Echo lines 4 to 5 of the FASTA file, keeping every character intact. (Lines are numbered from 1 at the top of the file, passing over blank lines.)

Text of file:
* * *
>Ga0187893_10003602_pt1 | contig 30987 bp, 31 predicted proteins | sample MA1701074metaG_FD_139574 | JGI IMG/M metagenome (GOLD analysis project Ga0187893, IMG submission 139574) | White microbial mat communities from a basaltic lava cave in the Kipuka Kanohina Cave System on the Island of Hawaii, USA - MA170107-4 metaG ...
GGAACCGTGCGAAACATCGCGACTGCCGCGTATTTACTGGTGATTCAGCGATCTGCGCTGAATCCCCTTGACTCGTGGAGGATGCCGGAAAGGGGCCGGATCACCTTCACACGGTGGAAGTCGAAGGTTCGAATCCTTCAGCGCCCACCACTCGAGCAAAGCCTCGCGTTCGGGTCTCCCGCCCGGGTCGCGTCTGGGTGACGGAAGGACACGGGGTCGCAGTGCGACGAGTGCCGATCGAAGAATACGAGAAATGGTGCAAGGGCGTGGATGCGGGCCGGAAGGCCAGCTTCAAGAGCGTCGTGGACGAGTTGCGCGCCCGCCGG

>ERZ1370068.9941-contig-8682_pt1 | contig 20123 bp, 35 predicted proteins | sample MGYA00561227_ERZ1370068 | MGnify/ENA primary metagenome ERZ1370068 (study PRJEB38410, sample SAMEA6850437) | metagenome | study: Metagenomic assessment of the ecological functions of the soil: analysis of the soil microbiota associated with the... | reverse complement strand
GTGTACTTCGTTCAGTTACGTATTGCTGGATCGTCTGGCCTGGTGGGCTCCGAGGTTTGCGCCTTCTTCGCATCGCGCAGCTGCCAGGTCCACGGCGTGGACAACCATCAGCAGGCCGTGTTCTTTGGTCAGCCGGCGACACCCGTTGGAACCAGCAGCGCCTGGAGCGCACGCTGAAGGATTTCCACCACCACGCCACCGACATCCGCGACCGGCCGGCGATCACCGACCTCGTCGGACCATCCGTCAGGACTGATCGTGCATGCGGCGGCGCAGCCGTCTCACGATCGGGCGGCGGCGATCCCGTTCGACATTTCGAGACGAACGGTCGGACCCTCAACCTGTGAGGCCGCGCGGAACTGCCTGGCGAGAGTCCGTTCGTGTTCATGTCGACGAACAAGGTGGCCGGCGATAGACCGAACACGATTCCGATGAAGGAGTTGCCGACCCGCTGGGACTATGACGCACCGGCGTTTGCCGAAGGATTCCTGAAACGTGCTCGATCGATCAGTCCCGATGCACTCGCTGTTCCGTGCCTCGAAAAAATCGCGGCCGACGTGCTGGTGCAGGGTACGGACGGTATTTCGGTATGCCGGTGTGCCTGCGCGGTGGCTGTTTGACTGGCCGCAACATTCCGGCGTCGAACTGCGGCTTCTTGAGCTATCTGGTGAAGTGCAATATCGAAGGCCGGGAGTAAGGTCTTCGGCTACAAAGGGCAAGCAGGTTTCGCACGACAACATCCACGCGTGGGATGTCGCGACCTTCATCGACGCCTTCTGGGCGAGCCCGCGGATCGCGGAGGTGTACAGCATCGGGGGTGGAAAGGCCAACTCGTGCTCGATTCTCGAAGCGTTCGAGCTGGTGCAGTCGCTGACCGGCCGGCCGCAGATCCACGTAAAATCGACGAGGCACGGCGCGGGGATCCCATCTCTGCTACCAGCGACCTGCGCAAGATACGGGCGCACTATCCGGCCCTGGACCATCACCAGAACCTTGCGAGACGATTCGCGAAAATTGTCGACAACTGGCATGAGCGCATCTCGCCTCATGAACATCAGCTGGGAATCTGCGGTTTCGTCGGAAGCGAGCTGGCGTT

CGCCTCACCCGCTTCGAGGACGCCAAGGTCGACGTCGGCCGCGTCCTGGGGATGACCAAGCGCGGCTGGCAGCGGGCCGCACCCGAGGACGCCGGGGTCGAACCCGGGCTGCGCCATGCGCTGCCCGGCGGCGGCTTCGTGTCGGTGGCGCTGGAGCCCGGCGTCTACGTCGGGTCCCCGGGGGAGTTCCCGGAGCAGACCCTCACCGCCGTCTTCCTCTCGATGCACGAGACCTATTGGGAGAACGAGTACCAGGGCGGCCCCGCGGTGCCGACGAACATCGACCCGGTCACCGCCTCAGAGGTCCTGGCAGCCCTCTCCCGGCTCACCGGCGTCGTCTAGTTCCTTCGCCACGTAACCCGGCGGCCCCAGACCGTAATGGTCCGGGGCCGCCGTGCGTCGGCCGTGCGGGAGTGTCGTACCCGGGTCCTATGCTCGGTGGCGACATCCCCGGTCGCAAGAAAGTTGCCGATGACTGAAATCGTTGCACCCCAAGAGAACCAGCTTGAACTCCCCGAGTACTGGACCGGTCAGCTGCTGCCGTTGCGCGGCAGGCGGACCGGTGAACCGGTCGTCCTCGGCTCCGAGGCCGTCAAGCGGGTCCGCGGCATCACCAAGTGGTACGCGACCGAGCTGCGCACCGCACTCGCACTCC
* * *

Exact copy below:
GTGTACTTCGTTCAGTTACGTATTGCTGGATCGTCTGGCCTGGTGGGCTCCGAGGTTTGCGCCTTCTTCGCATCGCGCAGCTGCCAGGTCCACGGCGTGGACAACCATCAGCAGGCCGTGTTCTTTGGTCAGCCGGCGACACCCGTTGGAACCAGCAGCGCCTGGAGCGCACGCTGAAGGATTTCCACCACCACGCCACCGACATCCGCGACCGGCCGGCGATCACCGACCTCGTCGGACCATCCGTCAGGACTGATCGTGCATGCGGCGGCGCAGCCGTCTCACGATCGGGCGGCGGCGATCCCGTTCGACATTTCGAGACGAACGGTCGGACCCTCAACCTGTGAGGCCGCGCGGAACTGCCTGGCGAGAGTCCGTTCGTGTTCATGTCGACGAACAAGGTGGCCGGCGATAGACCGAACACGATTCCGATGAAGGAGTTGCCGACCCGCTGGGACTATGACGCACCGGCGTTTGCCGAAGGATTCCTGAAACGTGCTCGATCGATCAGTCCCGATGCACTCGCTGTTCCGTGCCTCGAAAAAATCGCGGCCGACGTGCTGGTGCAGGGTACGGACGGTATTTCGGTATGCCGGTGTGCCTGCGCGGTGGCTGTTTGACTGGCCGCAACATTCCGGCGTCGAACTGCGGCTTCTTGAGCTATCTGGTGAAGTGCAATATCGAAGGCCGGGAGTAAGGTCTTCGGCTACAAAGGGCAAGCAGGTTTCGCACGACAACATCCACGCGTGGGATGTCGCGACCTTCATCGACGCCTTCTGGGCGAGCCCGCGGATCGCGGAGGTGTACAGCATCGGGGGTGGAAAGGCCAACTCGTGCTCGATTCTCGAAGCGTTCGAGCTGGTGCAGTCGCTGACCGGCCGGCCGCAGATCCACGTAAAATCGACGAGGCACGGCGCGGGGATCCCATCTCTGCTACCAGCGACCTGCGCAAGATACGGGCGCACTATCCGGCCCTGGACCATCACCAGAACCTTGCGAGACGATTCGCGAAAATTGTCGACAACTGGCATGAGCGCATCTCGCCTCATGAACATCAGCTGGGAATCTGCGGTTTCGTCGGAAGCGAGCTGGCGTT

CGCCTCACCCGCTTCGAGGACGCCAAGGTCGACGTCGGCCGCGTCCTGGGGATGACCAAGCGCGGCTGGCAGCGGGCCGCACCCGAGGACGCCGGGGTCGAACCCGGGCTGCGCCATGCGCTGCCCGGCGGCGGCTTCGTGTCGGTGGCGCTGGAGCCCGGCGTCTACGTCGGGTCCCCGGGGGAGTTCCCGGAGCAGACCCTCACCGCCGTCTTCCTCTCGATGCACGAGACCTATTGGGAGAACGAGTACCAGGGCGGCCCCGCGGTGCCGACGAACATCGACCCGGTCACCGCCTCAGAGGTCCTGGCAGCCCTCTCCCGGCTCACCGGCGTCGTCTAGTTCCTTCGCCACGTAACCCGGCGGCCCCAGACCGTAATGGTCCGGGGCCGCCGTGCGTCGGCCGTGCGGGAGTGTCGTACCCGGGTCCTATGCTCGGTGGCGACATCCCCGGTCGCAAGAAAGTTGCCGATGACTGAAATCGTTGCACCCCAAGAGAACCAGCTTGAACTCCCCGAGTACTGGACCGGTCAGCTGCTGCCGTTGCGCGGCAGGCGGACCGGTGAACCGGTCGTCCTCGGCTCCGAGGCCGTCAAGCGGGTCCGCGGCATCACCAAGTGGTACGCGACCGAGCTGCGCACCGCACTCGCACTCC